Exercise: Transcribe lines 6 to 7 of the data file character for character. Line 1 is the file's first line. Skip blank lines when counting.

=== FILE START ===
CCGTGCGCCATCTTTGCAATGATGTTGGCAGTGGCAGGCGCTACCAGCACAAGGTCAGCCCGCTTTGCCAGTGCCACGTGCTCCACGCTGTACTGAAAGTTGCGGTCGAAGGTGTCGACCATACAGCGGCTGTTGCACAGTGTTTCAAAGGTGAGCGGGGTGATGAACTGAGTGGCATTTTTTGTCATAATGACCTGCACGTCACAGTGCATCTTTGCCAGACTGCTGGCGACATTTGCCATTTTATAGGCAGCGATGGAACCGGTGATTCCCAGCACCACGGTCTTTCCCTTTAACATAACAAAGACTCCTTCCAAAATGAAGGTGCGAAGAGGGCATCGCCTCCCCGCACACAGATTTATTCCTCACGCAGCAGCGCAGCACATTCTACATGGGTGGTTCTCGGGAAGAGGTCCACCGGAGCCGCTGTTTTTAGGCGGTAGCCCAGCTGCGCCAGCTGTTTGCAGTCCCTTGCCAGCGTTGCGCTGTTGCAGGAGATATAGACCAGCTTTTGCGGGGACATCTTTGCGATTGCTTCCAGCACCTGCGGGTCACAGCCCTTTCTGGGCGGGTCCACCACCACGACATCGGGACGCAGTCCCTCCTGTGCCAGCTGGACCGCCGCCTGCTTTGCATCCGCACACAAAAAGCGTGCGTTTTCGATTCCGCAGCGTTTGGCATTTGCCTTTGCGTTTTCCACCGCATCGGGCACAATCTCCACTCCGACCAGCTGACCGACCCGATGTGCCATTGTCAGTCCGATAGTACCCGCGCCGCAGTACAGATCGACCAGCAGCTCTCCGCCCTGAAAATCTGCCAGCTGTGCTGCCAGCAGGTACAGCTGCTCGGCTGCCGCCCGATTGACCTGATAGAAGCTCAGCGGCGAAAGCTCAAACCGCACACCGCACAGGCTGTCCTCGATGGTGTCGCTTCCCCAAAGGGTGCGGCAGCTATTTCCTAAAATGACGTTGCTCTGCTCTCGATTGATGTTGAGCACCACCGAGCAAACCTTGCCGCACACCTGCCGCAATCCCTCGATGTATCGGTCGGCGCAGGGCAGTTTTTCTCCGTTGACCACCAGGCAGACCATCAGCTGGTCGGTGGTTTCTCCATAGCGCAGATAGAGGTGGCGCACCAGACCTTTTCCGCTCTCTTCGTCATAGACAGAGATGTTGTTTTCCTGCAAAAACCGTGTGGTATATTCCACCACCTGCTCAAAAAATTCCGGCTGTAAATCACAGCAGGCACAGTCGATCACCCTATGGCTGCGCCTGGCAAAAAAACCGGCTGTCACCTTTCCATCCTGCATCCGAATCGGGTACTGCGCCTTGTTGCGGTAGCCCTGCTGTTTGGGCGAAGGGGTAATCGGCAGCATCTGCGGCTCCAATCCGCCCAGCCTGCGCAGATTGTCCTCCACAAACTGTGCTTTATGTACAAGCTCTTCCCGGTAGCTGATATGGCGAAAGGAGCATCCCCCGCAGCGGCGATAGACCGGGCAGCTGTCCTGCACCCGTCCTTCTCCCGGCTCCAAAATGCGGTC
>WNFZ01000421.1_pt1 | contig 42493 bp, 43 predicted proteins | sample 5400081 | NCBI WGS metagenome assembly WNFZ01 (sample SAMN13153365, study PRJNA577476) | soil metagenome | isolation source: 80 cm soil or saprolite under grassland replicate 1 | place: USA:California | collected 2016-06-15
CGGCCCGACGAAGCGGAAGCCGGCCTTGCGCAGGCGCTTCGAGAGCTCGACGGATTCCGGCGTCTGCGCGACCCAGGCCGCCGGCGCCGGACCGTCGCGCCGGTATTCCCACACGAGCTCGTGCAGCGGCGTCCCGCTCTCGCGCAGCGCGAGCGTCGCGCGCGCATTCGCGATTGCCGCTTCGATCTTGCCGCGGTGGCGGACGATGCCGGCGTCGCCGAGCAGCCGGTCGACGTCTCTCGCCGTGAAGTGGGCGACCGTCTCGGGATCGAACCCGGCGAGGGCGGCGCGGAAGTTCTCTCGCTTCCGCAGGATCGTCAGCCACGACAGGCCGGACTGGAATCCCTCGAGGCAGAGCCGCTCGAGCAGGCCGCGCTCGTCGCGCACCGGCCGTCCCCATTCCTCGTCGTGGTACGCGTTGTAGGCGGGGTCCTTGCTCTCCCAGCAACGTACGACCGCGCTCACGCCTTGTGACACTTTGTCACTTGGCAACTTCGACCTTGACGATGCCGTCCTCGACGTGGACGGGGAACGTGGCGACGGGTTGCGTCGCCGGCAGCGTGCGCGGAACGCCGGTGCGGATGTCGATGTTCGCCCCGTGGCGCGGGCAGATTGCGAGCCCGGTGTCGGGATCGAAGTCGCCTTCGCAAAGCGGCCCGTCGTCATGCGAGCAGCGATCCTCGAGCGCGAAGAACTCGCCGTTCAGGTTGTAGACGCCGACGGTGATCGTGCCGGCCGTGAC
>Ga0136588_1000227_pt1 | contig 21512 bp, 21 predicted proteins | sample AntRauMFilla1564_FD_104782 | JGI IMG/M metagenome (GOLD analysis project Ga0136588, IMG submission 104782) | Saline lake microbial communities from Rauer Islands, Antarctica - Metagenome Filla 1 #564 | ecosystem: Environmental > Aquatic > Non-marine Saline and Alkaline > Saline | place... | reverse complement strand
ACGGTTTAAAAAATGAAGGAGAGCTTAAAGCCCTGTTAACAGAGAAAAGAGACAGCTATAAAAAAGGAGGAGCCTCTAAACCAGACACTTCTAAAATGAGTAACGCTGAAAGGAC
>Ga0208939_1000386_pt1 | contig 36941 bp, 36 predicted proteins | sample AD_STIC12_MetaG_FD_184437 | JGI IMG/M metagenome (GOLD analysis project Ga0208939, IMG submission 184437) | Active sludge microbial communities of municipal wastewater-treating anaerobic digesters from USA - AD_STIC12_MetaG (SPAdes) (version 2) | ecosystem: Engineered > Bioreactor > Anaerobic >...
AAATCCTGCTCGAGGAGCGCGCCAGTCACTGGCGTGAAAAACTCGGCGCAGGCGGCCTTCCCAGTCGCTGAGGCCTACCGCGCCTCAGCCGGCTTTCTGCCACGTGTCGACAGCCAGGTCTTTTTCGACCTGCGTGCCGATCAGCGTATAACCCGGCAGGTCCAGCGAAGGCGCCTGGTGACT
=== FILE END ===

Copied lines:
>Ga0208939_1000386_pt1 | contig 36941 bp, 36 predicted proteins | sample AD_STIC12_MetaG_FD_184437 | JGI IMG/M metagenome (GOLD analysis project Ga0208939, IMG submission 184437) | Active sludge microbial communities of municipal wastewater-treating anaerobic digesters from USA - AD_STIC12_MetaG (SPAdes) (version 2) | ecosystem: Engineered > Bioreactor > Anaerobic >...
AAATCCTGCTCGAGGAGCGCGCCAGTCACTGGCGTGAAAAACTCGGCGCAGGCGGCCTTCCCAGTCGCTGAGGCCTACCGCGCCTCAGCCGGCTTTCTGCCACGTGTCGACAGCCAGGTCTTTTTCGACCTGCGTGCCGATCAGCGTATAACCCGGCAGGTCCAGCGAAGGCGCCTGGTGACT